A farmer who erected a castle and kept it hidden behind bales of hay and tarpaulin has lost a Court Battle to stop it being demolished under Planning Laws.
Eric Fiddler built his home - complete with battlements, portcullis, cannon, moat and dungeons - secretly, because he knew he would not get planning permission from his local authority, Middle Lower Piddlehampton & Upper Tichbury Council. When it was completed, he moved in with his wife and children and lived there under cover for 10 years. Then he removed the bales and tarpaulin, hoping to exploit a legal loophole stating that a property is not subject to planning enforcements if it has been complete for 10 years.
However, Middle Lower Piddlehampton & Upper Tichbury Council ruled that the dismantling of the bale-stack and tarpaulin camouflage constituted part of the building process, and that the building had therefore not been complete for the necessary statutory period.
Mr Fiddler subsequently appealed, and the case was heard at The Court of Extraordinary Pleas, under the auspices of Mr Justice Bagbottle-Clympsnatch, where the tomfoolery really began.
Mr Hessian Cummerbund, for the plaintiff, argued, qua vulva, that, since the building in question was a fortified dwelling, and had been continually occupied, it could be said to fall within the purview of the 1836 Act of Covert Shelter, and to stand, quod vapimenta ridiculo, outside the domain of modern planning regulations, by virtue of being an embattled dwelling standing within an erection of concealment in ulterio mambulas parvup falling within the definition of defensive structures given by the 1878 Act of Engrossment and Seisin.
Mr Salmondus Quex, for the defendants, countered that the structure of bales and tarpaulin could not be said to constitute a military device, being a mere voldium poltranus or heap erected for purely domestic purposes, and had nothing to do with the commandeerment of estates in times of war, notwithstanding the existence of embattled structures within the dwelling or the existence of an actual state of war (cf Regina v Captain Nautilus, 1887, in which a nautical clown who had stolen a goose was unable to claim sanctuary on a mock battleship, the state proving that the said vessel was not constructed for a military purpose, by a military agency, or from a military resource).
Mr Justice Bagbottle-Clympsnatch ruled that, though Mr Hessian Cummerbund might be said to have succeeded pannium volvo irlit in establishing an argument of mambulas parvup, he had not provided against the reductio anus bastinado evinced by Mr Salmondus Quex. "After all", quoth Mr Justice Bagbottle-Clympsnatch, "a trench dug by an infantryman during an siege or an invasion is not the same as a furrow ploughed by a Lincolnshire potato-farmer or a feeding-ditch made by a team of Suffolk fowl-husbandrymen, whether or nay the potatoes be set while the nation is at war in foreign climes, or indeed the plough be camouflaged like a chieftain tank or husbandrymen resplendent in ex-army fatigues or horsehair-plumed busby helmets".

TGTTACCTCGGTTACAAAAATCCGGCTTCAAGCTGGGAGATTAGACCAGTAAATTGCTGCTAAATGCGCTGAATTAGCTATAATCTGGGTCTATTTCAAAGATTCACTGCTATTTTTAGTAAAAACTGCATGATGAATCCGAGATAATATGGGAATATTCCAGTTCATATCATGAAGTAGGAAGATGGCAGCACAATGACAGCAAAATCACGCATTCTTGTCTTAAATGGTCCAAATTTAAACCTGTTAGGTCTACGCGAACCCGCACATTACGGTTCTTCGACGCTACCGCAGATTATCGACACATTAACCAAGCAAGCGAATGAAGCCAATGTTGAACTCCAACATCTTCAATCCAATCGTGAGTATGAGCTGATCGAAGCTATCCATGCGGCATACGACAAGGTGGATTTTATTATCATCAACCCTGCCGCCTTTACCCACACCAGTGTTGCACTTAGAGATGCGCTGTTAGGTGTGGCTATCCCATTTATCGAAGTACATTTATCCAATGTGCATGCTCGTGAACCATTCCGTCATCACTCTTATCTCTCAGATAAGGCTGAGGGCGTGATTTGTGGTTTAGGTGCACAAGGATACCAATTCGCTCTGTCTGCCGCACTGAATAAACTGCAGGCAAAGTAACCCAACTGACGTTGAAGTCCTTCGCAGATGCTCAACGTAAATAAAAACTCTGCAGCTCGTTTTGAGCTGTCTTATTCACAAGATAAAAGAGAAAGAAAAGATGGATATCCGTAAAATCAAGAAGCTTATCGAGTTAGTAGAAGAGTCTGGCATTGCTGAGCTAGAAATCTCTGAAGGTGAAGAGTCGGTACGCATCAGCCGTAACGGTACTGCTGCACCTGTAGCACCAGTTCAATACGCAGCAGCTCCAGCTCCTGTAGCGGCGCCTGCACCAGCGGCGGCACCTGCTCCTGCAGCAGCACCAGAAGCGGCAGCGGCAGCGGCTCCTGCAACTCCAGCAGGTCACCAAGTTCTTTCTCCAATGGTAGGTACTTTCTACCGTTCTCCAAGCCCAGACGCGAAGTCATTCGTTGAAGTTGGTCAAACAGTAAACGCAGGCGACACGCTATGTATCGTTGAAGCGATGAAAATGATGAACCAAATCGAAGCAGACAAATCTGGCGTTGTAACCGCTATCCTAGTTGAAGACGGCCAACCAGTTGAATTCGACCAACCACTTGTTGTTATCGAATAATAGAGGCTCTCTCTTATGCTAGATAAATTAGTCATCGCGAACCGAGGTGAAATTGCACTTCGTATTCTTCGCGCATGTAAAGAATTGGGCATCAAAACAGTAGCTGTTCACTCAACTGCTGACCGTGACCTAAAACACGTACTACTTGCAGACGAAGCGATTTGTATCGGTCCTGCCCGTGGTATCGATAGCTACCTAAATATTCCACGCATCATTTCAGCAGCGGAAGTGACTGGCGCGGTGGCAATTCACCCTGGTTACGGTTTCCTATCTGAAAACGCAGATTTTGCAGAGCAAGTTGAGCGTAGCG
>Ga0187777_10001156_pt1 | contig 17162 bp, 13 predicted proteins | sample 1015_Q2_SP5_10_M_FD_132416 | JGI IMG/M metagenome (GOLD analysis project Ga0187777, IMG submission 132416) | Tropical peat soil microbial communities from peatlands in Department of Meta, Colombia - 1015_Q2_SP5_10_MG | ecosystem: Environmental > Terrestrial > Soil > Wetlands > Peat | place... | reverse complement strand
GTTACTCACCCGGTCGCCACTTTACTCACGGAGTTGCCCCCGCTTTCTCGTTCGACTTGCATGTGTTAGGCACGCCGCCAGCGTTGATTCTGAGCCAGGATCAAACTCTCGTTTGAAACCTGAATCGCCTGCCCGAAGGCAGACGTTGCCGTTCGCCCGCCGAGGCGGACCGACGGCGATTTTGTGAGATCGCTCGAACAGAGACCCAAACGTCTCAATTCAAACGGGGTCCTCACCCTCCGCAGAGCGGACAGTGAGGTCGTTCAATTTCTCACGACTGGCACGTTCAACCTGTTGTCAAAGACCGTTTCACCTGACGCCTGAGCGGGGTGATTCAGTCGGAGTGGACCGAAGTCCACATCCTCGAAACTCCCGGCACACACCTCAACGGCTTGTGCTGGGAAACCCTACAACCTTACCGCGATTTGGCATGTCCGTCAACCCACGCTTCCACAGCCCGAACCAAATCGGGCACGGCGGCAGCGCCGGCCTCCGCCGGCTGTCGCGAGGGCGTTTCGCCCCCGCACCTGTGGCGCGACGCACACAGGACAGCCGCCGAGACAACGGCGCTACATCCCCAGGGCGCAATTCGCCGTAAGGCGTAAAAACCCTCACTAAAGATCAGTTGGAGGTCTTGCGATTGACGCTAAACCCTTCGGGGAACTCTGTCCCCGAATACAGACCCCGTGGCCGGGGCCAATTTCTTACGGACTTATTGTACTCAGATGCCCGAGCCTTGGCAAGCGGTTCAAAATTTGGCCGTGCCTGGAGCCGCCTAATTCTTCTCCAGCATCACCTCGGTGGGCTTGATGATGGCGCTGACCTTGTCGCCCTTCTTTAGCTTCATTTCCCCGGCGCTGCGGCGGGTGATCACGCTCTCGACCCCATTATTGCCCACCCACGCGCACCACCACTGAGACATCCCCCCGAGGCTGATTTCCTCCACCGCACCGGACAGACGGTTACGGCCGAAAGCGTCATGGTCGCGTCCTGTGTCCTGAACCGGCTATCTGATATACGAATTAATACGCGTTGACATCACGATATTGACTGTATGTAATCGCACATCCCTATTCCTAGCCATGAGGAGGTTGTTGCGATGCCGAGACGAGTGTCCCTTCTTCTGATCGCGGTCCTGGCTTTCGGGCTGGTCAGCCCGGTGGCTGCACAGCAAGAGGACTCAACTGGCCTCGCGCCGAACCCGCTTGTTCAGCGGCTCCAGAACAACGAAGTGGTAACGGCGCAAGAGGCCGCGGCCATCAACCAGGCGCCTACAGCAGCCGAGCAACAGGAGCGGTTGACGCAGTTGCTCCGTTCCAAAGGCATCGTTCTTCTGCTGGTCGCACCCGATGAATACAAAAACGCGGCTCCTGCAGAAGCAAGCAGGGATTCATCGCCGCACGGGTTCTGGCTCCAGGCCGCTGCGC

Mr Justice Bagbottle-Clympsnatch concluded that Middle Lower Piddlehampton & Upper Tichbury Council had been correct to deny planning permission for the said dwelling, and that it should be demolished, since it must be, or be said to be, or be to be said, or to be said to be to be said to be said to be, a nebulous and untenable domestic fixture, cf Mrs Arquebus v The Giggleswick Penguin Farm Ltd, 1950, in which Mr Justice Mandible proved that the erection of a "penguin island" within land externally owned (and, vaper limnit bulbus nadir, the question of the existence or otherwise of Mrs Arquebus must be said to be, or to be, or to be said to be said to be, without substance in vapimenta nostrum) could not be justified by reference to a spurious need for additional sources of protein in a period of rationing.
"An Englishman's home may well be said to be, or be said, or be said to be said to be, his castle", observed Mr Justice Bagbottle-Clympsnatch, "but if it be built upon false foundations, then tumble it must, by jingo!"
Eric Fiddler spoke out yesterday. "This is ridiculous. Where would the heritage of this country be if planning permission had been around in the old days? How many castles would we have today if Middle Lower Piddlehampton & Upper Tichbury Council had existed at the time of King Norman or Arthur and his Knights of the Holy Grain?(sic). What about Stonehenge Castle?